Pembrolizumab and Chemo Combo New Option for Squamous NSCLC

In recent years immunotherapy with PD-1 inhibitors has become the standard of care for first-line treatment of patients with nonsquamous non-small cell lung cancer (nonsq NSCLC) in the absence of targetable driver mutations. For patients with PD-L1 expression >50%, pembrolizumab monotherapy is an approved treatment option for both nonsq and squamous (sq) NSCLC. Based on survival improvement in KEYNOTE 21 cohort G and the confirmatory KEYNOTE 189 trial, pembrolizumab plus carboplatin/pemetrexed chemotherapy recently became the new standard in first-line treatment for nonsq NSCLC, regardless of PD-L1 expression status. In contrast, treatment options for sq NSCLC with PD-L1 expression ≤50% remain limited to chemotherapy doublets (± necitumumab).

At the 2018 American Society of Clinical Oncology (ASCO) annual meeting, Luis Paz-Ares, MD, PhD (Hospital Universitario 12 de Octubre, Madrid, Spain), presented practice-changing results from the phase III KEYNOTE-407 trial, which evaluated the addition of pembrolizumab to standard platinum-doublet chemotherapy in 559 newly diagnosed patients with metastatic sq NSCLC. Patients in the treatment group received pembrolizumab (200 mg every 3 weeks) plus standard carboplatin and paclitaxel or nab-paclitaxel for four cycles, followed by pembrolizumab maintenance for up to 31 cycles. The control group received placebo plus carboplatin/paclitaxel or nab-paclitaxel followed by placebo, with the option for crossover to pembrolizumab following progressive disease.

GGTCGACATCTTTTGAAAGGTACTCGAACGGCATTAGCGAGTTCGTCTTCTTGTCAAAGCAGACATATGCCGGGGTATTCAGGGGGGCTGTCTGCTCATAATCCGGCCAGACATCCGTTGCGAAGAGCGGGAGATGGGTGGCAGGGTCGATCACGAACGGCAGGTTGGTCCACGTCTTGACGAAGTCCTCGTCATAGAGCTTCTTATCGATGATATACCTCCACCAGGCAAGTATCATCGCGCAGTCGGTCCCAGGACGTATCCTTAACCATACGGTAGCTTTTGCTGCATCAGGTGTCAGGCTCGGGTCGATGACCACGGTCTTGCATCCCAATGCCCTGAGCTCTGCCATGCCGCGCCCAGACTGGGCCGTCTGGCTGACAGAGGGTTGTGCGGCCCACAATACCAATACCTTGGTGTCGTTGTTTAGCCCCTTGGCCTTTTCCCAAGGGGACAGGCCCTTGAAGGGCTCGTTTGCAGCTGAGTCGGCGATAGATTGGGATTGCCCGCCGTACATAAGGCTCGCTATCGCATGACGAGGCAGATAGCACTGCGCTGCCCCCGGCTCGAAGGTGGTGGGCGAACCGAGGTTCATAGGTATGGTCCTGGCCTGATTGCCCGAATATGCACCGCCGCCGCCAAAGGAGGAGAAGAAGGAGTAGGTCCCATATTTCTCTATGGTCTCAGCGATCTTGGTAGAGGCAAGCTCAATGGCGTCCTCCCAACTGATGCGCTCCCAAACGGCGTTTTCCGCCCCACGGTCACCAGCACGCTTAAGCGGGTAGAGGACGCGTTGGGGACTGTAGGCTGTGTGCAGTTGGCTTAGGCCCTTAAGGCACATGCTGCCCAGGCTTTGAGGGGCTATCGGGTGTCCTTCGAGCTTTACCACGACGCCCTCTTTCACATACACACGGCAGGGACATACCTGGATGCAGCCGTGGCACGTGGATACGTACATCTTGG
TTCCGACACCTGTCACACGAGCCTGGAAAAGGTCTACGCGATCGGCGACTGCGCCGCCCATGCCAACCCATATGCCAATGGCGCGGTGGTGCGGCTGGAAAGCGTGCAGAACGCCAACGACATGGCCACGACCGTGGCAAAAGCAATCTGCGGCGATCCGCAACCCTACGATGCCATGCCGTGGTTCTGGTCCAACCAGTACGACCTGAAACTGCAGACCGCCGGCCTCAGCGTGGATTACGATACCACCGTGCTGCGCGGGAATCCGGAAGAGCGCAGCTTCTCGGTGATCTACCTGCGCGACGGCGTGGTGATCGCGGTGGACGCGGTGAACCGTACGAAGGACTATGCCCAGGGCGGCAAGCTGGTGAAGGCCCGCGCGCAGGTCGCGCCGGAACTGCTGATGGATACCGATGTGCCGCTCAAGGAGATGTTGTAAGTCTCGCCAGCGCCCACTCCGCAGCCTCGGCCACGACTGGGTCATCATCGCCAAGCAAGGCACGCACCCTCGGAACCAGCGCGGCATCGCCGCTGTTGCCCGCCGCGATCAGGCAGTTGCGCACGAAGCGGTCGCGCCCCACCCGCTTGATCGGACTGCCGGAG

At a median follow-up of 7.8 months, the addition of pembrolizumab to chemotherapy significantly improved overall survival (OS), from 11.3 months with chemotherapy alone to 15.9 months with pembrolizumab plus chemotherapy (HR 0.64, P = .0008). The OS benefit of pembrolizumab was seen across all prespecified patient subgroups, including patients with low or no PD-L1 expression. The median progression-free survival (PFS) was 6.4 months for patients receiving pembrolizumab plus chemotherapy, compared to 4.8 months for chemotherapy alone (HR 0.56, P<.0001).

There were similar rates of adverse events (AEs) between the two treatment groups, though patients receiving pembrolizumab had higher rates of immune-mediated AEs, including hypothyroidism (7.9% vs 1.8%), hyperthyroidism (7.2% vs 0.7%), and pneumonitis (6.5% vs 2.1%). Dr Paz-Ares concluded that pembrolizumab in combination with carboplatin and paclitaxel or nab-paclitaxel should be considered the new standard of care for previously untreated patients with metastatic sq NSCLC, irrespective of PD-L1 expression.

In another first-line, phase III, tri-arm trial in sq NSCLC (IMpower131) that involved 1021 patients, atezolizumab plus carboplatin/paclitaxel was compared to atezolizumab plus carboplatin/nab-paclitaxel and to the carboplatin/nab-paclitaxel doublet. Patients in both atezolizumab containing arms also received atezolizumab maintenance after 4-6 cycles of immunotherapy and chemotherapy combination. This trial, presented by Robert Jotte, MD, PhD (Rocky Mountain Cancer Centers, Denver, Colorado, United States), demonstrated that the addition of atezolizumab to first-line carboplatin/nab-paclitaxel significantly improves PFS (6.3 months vs 5.6 months; HR 0.71, P = .0001) in all patients, regardless of PD-L1 expression, though PFS benefit was enriched in subgroups with higher PD-L1 expression. However, there was no OS benefit at the interim analysis.

Both these large, randomized, phase III trials demonstrate that the addition of PD-1 and PD-L1 inhibitors to first-line chemotherapy improves outcomes for patients with sq NSCLC. In his discussion, Tom Stinchcombe, MD (Duke University, Durham, North Carolina, United States), indicated that based on these results, pembrolizumab will likely become a standard of care for sq NSCLC, but that an OS benefit will be necessary for atezolizumab plus chemotherapy to be adopted as a new treatment option in this setting.

For more information on these data and other immunotherapy first-line trials presented at 2018 ASCO annual meeting, their critical analysis, and practice application, see prIME Oncology’s Clinical Update from Chicago.

J Clin Oncol. 2018;36(suppl): Abstract 105.
J Clin Oncol. 2018;36(suppl): Abstract LPA9000.

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